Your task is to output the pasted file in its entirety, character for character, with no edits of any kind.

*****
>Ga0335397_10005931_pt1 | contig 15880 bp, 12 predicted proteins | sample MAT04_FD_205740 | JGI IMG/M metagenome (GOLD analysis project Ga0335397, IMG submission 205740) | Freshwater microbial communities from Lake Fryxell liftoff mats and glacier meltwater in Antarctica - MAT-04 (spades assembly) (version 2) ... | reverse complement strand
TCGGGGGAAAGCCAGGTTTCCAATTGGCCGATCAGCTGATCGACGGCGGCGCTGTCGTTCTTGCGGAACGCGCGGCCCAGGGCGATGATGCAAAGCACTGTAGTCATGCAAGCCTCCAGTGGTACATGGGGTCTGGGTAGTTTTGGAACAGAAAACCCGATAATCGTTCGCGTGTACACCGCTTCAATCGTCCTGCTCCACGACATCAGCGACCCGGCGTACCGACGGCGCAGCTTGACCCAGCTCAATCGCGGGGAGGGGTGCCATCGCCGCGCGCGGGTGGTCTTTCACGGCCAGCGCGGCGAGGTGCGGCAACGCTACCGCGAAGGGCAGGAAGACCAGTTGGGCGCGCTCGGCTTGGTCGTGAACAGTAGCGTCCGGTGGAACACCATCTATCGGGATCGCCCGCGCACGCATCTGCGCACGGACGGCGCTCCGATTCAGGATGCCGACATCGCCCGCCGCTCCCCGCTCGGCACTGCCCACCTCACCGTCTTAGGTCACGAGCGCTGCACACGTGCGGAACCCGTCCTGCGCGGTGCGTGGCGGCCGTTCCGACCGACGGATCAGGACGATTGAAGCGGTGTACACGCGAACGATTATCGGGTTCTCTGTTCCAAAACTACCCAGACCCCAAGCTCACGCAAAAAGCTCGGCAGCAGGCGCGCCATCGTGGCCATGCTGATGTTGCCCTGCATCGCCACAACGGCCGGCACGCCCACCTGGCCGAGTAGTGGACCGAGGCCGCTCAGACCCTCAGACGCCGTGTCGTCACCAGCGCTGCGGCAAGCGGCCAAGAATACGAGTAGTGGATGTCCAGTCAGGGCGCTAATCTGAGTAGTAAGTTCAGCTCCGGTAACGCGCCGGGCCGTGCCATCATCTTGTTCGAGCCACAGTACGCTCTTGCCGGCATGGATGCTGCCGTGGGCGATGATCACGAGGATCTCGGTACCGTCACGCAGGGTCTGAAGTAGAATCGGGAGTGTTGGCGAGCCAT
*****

>Ga0335397_10005931_pt1 | contig 15880 bp, 12 predicted proteins | sample MAT04_FD_205740 | JGI IMG/M metagenome (GOLD analysis project Ga0335397, IMG submission 205740) | Freshwater microbial communities from Lake Fryxell liftoff mats and glacier meltwater in Antarctica - MAT-04 (spades assembly) (version 2) ... | reverse complement strand
TCGGGGGAAAGCCAGGTTTCCAATTGGCCGATCAGCTGATCGACGGCGGCGCTGTCGTTCTTGCGGAACGCGCGGCCCAGGGCGATGATGCAAAGCACTGTAGTCATGCAAGCCTCCAGTGGTACATGGGGTCTGGGTAGTTTTGGAACAGAAAACCCGATAATCGTTCGCGTGTACACCGCTTCAATCGTCCTGCTCCACGACATCAGCGACCCGGCGTACCGACGGCGCAGCTTGACCCAGCTCAATCGCGGGGAGGGGTGCCATCGCCGCGCGCGGGTGGTCTTTCACGGCCAGCGCGGCGAGGTGCGGCAACGCTACCGCGAAGGGCAGGAAGACCAGTTGGGCGCGCTCGGCTTGGTCGTGAACAGTAGCGTCCGGTGGAACACCATCTATCGGGATCGCCCGCGCACGCATCTGCGCACGGACGGCGCTCCGATTCAGGATGCCGACATCGCCCGCCGCTCCCCGCTCGGCACTGCCCACCTCACCGTCTTAGGTCACGAGCGCTGCACACGTGCGGAACCCGTCCTGCGCGGTGCGTGGCGGCCGTTCCGACCGACGGATCAGGACGATTGAAGCGGTGTACACGCGAACGATTATCGGGTTCTCTGTTCCAAAACTACCCAGACCCCAAGCTCACGCAAAAAGCTCGGCAGCAGGCGCGCCATCGTGGCCATGCTGATGTTGCCCTGCATCGCCACAACGGCCGGCACGCCCACCTGGCCGAGTAGTGGACCGAGGCCGCTCAGACCCTCAGACGCCGTGTCGTCACCAGCGCTGCGGCAAGCGGCCAAGAATACGAGTAGTGGATGTCCAGTCAGGGCGCTAATCTGAGTAGTAAGTTCAGCTCCGGTAACGCGCCGGGCCGTGCCATCATCTTGTTCGAGCCACAGTACGCTCTTGCCGGCATGGATGCTGCCGTGGGCGATGATCACGAGGATCTCGGTACCGTCACGCAGGGTCTGAAGTAGAATCGGGAGTGTTGGCGAGCCAT